“I feel like I came in at the right time,” Sark continues. “This is when I’m supposed to be at the University of Texas. I had my own kind of issues in my life that I had to work through, had to learn about myself. I’m 47 years old. I was a head coach at 33 when I took over the University of Washington. Fourteen years later, I’m that much better of a head coach, just the experiences, personally and on a professional level.
“I know this program hasn’t been where it wanted to be over the last decade, but the timing just feels right for us. That’s the cool part about all this coming together the way it has.”
Sark’s leisurely waltz through his career trajectory — omitting one notable dance partner, the one nestled near downtown Los Angeles — does not feel overly rehearsed. There’s a polish to him now, a smoothness that eluded him the last time he spoke in front of a large group as a head coach.
It was in August 2015 at USC’s annual “Salute to Troy” event for donors and former players, with the famed Song Girls standing behind him on stage, that the world learned what many Trojans inside the program were already figuring out — Sark might have an alcohol problem.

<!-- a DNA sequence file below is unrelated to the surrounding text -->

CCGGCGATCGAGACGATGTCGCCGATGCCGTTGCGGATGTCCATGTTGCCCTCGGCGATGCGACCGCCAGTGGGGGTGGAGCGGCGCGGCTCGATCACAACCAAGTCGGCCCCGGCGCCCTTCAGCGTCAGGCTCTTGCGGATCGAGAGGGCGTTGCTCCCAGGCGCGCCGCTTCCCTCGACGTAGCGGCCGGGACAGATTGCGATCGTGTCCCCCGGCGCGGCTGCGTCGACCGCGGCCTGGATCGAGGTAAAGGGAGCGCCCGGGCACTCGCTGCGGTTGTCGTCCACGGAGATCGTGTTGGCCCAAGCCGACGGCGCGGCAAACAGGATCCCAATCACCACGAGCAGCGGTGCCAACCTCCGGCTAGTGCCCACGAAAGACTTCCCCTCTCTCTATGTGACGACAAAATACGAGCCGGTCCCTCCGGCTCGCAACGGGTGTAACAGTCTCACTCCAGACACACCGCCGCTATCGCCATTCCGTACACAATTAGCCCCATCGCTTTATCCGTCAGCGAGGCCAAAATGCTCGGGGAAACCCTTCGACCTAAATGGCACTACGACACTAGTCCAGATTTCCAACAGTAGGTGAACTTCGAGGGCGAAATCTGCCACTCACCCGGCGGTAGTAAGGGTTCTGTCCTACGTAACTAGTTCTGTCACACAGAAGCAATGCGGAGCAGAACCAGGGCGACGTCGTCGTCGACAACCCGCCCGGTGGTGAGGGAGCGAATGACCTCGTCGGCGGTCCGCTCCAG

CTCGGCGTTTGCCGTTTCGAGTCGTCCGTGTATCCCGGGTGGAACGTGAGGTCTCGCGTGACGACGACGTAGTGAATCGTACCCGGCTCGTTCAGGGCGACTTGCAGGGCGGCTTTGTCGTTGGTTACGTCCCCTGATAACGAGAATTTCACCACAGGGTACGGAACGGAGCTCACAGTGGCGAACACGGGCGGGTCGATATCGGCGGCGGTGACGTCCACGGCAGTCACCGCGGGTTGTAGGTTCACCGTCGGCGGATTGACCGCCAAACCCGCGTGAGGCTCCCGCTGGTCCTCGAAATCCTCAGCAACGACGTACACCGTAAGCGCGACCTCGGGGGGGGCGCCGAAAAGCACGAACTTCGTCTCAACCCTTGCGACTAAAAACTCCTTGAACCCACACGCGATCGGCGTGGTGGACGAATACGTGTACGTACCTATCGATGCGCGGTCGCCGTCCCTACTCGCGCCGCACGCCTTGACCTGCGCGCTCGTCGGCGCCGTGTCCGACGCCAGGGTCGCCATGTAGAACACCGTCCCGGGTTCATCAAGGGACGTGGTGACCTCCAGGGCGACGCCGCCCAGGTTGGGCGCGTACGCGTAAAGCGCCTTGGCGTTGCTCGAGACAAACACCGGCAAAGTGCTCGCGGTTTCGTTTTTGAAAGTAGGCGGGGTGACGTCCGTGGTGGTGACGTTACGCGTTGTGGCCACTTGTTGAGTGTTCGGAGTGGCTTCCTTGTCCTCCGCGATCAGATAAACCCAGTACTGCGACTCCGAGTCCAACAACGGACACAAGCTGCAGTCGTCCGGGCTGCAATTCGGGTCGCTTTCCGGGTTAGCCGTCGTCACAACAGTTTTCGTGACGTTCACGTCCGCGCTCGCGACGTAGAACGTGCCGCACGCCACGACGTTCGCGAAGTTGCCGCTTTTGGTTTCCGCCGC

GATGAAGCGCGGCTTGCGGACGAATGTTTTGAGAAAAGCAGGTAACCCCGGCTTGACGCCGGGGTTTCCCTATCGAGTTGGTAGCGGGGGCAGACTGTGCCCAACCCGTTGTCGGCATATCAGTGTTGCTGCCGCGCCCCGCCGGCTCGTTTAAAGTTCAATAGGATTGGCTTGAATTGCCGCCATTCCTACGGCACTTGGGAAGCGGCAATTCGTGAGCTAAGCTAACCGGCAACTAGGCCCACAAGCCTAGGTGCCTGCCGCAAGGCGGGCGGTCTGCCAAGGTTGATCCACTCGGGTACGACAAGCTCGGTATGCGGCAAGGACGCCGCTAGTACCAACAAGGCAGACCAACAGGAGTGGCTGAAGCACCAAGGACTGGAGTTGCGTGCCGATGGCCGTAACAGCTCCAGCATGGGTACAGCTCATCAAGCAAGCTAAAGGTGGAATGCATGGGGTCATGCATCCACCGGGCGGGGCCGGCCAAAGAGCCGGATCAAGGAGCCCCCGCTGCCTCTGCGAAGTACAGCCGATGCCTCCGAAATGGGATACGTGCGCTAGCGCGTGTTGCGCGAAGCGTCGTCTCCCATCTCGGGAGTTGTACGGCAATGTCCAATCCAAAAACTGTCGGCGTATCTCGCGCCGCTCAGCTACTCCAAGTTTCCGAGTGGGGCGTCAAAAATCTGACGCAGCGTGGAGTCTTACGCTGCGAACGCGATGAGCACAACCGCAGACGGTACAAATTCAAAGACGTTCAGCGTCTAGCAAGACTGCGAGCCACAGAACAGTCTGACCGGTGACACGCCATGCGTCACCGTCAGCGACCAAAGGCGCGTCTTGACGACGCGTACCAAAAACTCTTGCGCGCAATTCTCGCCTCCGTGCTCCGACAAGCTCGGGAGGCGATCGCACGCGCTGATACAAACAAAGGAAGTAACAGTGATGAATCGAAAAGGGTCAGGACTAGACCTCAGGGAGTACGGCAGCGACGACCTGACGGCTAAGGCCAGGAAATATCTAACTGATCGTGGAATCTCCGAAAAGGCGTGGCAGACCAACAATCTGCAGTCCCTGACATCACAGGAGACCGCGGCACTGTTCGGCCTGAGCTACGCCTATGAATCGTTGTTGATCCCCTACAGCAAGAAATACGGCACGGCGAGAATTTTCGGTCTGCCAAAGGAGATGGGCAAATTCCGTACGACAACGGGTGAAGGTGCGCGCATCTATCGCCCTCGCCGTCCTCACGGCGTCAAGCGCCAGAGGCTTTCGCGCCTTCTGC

“Get ready to f—ing Fight On, baby!” he screamed.
That night, few in attendance could have known the context surrounding his behavior — that Sarkisian was going through a divorce, and that the breathtaking estate in Rolling Hills was in the process of being sold a year and a half after he bought it.
The turmoil surrounding USC’s football team deepened Monday with the firing of Steve Sarkisian, a troubled coach who promised before the season he would seek professional help to determine if he had a drinking problem.
Those issues traveled with him to work each morning, and the lines of what was appropriate blurred to the point players got used to their head coach drinking before practice and games.
After Salute to Troy, Sark apologized but did not admit he had an alcohol problem, saying he mixed alcohol with medication by mistake. But after the Trojans’ 17-12 loss to Washington at the Coliseum Oct. 8, Sarkisian came to a team meeting the next day clearly under the influence.
“It was incredibly uncomfortable, he was obviously intoxicated,” former USC quarterback Max Browne says. “We went onto the field and everyone is talking, whispering, ‘Hey, did you see Coach?’ ”